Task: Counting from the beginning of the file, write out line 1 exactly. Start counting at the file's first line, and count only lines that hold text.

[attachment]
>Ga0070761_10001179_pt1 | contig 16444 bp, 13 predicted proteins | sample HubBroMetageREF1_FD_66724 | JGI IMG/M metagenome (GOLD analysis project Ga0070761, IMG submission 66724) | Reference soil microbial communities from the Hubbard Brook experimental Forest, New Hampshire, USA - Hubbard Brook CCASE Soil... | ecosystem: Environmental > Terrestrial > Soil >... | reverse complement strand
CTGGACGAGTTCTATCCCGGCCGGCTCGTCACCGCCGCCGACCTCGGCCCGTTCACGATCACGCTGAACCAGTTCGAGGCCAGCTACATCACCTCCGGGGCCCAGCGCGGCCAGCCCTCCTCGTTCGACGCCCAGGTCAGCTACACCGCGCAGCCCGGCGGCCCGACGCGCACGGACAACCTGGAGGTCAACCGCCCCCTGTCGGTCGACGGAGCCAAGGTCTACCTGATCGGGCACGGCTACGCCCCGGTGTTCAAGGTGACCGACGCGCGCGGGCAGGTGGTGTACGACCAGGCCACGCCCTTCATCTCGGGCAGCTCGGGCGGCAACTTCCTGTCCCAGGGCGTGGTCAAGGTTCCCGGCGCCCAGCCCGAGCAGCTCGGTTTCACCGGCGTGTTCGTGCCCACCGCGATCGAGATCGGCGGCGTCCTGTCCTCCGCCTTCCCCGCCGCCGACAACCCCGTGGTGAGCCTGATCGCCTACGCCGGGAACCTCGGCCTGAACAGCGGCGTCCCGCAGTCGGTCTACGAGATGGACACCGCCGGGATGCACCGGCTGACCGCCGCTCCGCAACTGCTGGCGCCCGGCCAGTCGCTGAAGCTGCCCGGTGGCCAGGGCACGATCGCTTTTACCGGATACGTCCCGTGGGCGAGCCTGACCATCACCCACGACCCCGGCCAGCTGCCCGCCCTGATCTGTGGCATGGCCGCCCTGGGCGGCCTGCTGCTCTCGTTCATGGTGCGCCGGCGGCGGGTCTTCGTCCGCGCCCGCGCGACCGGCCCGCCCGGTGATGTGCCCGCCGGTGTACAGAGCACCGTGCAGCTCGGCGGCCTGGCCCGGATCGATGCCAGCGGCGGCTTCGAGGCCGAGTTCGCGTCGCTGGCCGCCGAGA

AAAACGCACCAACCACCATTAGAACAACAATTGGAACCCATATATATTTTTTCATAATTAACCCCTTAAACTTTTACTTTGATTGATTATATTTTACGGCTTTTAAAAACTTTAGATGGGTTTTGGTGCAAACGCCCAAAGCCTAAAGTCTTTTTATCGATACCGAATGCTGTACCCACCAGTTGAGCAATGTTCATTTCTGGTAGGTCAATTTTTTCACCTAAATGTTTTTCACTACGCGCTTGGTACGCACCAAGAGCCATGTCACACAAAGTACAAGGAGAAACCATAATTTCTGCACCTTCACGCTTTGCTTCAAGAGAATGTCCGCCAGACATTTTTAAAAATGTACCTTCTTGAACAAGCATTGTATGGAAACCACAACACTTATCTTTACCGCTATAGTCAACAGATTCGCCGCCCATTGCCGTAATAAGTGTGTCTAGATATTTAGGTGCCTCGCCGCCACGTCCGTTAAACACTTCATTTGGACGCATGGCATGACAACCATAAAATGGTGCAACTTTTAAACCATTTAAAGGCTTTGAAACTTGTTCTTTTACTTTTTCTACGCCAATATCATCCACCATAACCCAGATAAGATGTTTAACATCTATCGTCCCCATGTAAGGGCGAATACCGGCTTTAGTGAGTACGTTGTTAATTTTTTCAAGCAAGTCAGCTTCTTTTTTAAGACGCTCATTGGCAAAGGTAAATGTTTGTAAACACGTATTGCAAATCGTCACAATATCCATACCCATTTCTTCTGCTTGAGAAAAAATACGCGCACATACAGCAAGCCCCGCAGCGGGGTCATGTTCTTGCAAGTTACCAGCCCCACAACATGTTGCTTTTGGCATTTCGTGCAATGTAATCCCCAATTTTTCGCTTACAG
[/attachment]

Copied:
>Ga0070761_10001179_pt1 | contig 16444 bp, 13 predicted proteins | sample HubBroMetageREF1_FD_66724 | JGI IMG/M metagenome (GOLD analysis project Ga0070761, IMG submission 66724) | Reference soil microbial communities from the Hubbard Brook experimental Forest, New Hampshire, USA - Hubbard Brook CCASE Soil... | ecosystem: Environmental > Terrestrial > Soil >... | reverse complement strand